After months of failed attempts to pass any health care reform legislation, it appears efforts to pass a bipartisan bill to improve the Affordable Care Act (ACA) are picking up steam. Below is a summary of regent health care reform developments.

  • White House Directives. On October 12, 2017, President Trump released his “Executive Order Promoting Healthcare Choice and Competition Across the United States.” In this Executive Order, the President directed agencies to take action to (1) expand access to association health plans, (2) permit short-term, limited-duration insurance policies to cover 12 months (instead of the current limit of 3 months), and (3) expand access to health reimbursement accounts (presumably to allow their use to purchase individual market insurance). We can expect regulations on each of these items in the coming months.

Shortly after releasing the Executive Order, President Trump also announced that the Administration would stop funding cost-sharing reductions available on the ACA Health Insurance Marketplaces. These cost-sharing reductions have been controversial and subject to litigation on the basis that Congress never appropriated funds to pay for the reductions. Critics of the President’s directive to end the reductions argue that it would destabilize the Marketplace and cause premiums to drastically increase. The Congressional Budget Office issued a report in August stating that ending the cost-sharing reductions would actually increase the federal deficit by $194 billion by 2026. This increase is attributable to the fact that the increase in premiums would cause a corresponding increase in premium subsidies funded by the federal government.

An attempt to enjoin the President from ending the cost-sharing reduction program failed in a California district court. Thus, it is likely that the only available path to continuing the program is through the bipartisan legislation described below.

  • Legislative Efforts. Following the failure to pass a full-scale repeal and replacement of the ACA, Congress is currently focusing on bipartisan ACA stabilization legislation. It appears at the moment that the leading piece of legislation is that being sponsored by Senators Lamar Alexander and Patty Murray. Under the Alexander-Murray bill, cost-sharing reductions would be available to individuals with incomes within 100-250% of the federal poverty limit when purchasing coverage on the Marketplace. The bill would also fund ACA assistance and enrollment programs, which have been faced with budgets cuts. Additionally, catastrophic health plans would be available to everyone (i.e., not just those less than age 30 or with a financial hardship). Finally, the bill would relax state ACA waiver programs under ACA Section 1332. This component of the ACA is intended to incentivize states to create innovative ways to improve health care, though opponents of relaxed waiver rules argue that states would be able to curtail many of the ACA’s market reforms.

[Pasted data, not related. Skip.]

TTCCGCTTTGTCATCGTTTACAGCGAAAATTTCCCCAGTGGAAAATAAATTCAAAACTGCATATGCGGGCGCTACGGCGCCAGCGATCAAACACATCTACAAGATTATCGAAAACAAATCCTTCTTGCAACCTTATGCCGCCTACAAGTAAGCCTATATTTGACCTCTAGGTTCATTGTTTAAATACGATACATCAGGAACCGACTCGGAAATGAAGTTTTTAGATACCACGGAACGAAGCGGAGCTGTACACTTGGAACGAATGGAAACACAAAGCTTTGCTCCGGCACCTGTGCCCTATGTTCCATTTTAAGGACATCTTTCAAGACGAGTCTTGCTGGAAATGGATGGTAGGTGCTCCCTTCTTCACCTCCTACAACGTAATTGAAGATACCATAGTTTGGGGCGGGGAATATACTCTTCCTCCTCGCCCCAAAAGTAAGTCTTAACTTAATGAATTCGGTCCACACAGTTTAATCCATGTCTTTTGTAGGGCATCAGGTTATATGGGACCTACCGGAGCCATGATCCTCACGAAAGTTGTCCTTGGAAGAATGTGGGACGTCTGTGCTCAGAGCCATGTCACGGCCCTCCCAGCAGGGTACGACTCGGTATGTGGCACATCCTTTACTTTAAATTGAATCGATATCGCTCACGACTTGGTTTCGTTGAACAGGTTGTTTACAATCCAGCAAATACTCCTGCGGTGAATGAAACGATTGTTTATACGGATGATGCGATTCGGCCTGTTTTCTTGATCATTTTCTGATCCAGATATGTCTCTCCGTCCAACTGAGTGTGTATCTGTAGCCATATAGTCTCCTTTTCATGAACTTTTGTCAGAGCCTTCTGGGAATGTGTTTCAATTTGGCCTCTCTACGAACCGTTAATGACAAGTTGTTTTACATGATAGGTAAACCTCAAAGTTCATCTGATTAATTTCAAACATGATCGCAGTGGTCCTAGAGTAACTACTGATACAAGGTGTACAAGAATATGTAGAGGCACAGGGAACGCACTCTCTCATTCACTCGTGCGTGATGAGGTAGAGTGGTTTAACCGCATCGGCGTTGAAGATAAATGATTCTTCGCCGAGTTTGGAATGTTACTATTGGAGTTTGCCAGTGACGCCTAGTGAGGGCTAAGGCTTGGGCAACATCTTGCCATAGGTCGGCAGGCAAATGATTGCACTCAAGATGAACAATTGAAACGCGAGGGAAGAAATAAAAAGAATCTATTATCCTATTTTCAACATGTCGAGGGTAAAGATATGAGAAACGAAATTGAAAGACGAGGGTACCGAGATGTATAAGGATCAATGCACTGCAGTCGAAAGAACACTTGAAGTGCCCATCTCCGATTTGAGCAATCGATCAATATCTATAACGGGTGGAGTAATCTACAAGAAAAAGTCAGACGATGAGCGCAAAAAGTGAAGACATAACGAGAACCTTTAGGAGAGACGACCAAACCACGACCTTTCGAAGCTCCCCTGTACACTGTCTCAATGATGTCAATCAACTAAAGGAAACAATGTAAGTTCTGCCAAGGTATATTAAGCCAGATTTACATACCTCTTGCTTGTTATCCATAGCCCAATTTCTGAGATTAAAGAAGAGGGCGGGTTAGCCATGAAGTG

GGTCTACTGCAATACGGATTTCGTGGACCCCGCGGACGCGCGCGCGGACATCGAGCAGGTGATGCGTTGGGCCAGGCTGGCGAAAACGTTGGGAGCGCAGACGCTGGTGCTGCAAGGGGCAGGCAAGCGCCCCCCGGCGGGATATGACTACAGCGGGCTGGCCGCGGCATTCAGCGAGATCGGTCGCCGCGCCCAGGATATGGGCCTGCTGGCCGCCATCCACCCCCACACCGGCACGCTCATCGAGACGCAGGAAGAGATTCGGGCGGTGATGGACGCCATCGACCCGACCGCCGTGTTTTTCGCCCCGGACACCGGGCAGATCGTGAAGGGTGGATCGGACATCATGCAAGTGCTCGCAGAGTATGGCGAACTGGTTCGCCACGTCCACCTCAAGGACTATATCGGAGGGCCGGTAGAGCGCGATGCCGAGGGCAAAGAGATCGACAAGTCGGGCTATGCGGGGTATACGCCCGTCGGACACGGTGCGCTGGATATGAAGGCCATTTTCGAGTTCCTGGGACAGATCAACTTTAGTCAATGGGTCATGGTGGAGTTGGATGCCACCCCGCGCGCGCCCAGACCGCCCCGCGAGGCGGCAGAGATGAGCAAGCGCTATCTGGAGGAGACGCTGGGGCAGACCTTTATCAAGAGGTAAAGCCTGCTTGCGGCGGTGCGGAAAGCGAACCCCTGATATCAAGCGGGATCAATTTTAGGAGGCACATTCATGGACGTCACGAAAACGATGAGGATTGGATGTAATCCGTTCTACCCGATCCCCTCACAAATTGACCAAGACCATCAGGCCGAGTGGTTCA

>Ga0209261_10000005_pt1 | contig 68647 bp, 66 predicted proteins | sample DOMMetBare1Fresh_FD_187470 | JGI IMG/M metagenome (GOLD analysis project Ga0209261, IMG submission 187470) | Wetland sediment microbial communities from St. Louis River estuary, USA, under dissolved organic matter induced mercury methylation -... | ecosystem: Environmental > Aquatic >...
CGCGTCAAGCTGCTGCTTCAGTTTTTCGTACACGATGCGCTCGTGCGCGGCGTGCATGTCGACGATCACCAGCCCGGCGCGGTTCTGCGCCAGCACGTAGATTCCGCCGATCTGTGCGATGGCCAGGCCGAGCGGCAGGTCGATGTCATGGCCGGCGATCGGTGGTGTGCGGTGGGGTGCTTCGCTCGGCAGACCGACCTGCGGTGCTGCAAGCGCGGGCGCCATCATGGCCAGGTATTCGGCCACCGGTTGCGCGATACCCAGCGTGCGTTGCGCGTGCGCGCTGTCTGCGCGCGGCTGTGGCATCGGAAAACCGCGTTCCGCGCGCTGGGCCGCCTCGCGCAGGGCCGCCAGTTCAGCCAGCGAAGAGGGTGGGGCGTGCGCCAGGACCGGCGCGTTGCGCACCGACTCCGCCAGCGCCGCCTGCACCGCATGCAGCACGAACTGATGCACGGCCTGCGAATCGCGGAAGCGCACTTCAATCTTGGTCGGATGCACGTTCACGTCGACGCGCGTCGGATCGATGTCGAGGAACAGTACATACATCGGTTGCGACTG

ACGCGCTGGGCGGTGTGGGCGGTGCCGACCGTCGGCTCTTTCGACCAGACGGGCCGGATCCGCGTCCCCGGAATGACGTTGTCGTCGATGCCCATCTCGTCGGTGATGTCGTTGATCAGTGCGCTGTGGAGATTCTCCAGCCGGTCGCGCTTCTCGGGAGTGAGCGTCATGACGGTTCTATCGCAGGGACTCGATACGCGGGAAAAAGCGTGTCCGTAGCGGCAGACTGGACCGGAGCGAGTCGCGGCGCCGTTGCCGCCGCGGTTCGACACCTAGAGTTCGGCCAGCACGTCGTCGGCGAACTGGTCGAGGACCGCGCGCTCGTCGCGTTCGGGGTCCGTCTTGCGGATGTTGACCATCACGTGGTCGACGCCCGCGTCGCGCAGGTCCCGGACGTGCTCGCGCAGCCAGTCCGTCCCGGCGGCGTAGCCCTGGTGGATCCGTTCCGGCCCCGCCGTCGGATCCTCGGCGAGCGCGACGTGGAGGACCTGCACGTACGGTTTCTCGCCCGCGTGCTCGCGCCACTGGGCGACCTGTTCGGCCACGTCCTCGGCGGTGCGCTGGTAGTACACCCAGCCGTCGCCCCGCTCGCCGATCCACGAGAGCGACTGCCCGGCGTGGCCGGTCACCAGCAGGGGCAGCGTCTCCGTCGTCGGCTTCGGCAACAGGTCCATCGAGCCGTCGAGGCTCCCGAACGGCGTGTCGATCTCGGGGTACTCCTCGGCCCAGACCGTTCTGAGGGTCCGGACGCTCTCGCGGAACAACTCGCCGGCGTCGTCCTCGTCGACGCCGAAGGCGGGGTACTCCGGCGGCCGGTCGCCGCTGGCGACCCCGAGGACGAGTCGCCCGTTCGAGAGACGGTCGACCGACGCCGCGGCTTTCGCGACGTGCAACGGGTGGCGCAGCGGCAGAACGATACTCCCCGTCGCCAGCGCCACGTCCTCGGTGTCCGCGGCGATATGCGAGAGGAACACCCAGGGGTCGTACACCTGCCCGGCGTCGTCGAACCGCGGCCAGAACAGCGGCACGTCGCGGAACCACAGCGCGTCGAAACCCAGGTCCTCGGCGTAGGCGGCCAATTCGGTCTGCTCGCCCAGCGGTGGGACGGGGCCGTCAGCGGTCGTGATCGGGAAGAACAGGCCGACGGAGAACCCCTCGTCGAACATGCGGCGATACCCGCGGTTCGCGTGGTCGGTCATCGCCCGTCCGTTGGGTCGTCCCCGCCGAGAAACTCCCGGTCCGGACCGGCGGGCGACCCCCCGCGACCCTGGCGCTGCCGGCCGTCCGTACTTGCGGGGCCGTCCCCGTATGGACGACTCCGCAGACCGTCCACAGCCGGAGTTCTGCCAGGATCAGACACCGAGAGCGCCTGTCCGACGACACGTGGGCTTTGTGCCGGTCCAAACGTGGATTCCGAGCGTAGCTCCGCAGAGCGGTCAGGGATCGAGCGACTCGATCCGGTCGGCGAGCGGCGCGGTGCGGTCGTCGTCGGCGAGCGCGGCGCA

A possible second bill has been announced by Senator Hatch and Representative Brady. The parameters of this legislation are not yet clear. However, it appears that it would also continue funding for cost-sharing reductions (but only for a few years and only for policies that do not cover abortion-related services), provide limited relief from the individual and employer shared responsibility mandates, and increase the contribution limits on health savings accounts.

  • Contraceptive Coverage Mandate Relaxed. The Departments of the Treasury, Labor and Health and Human Services released proposed regulations greatly expanding the ability to opt-out of the ACA’s contraceptive coverage mandate. The ACA requires that health plans cover designated preventive services without cost-sharing and contraceptives are designated as a preventive service for this purpose. Previously, religious organizations and closely-held companies with religious objections to the mandate could opt-out of the ACA’s requirement to cover contraceptives. The new proposed regulations provide that all entities can now claim an exemption from the ACA contraceptive coverage mandate for religious reasons. Additionally, group health plan sponsors (other than publicly-traded companies) are able to claim an exemption from this mandate based on “sincerely held moral convictions.”
  • ACA Reporting Forms and Instructions Finalized. ACA reporting forms of the 2017 filing season have been finalized. For a summary of the changes to the forms, please see Roundup Issue 9.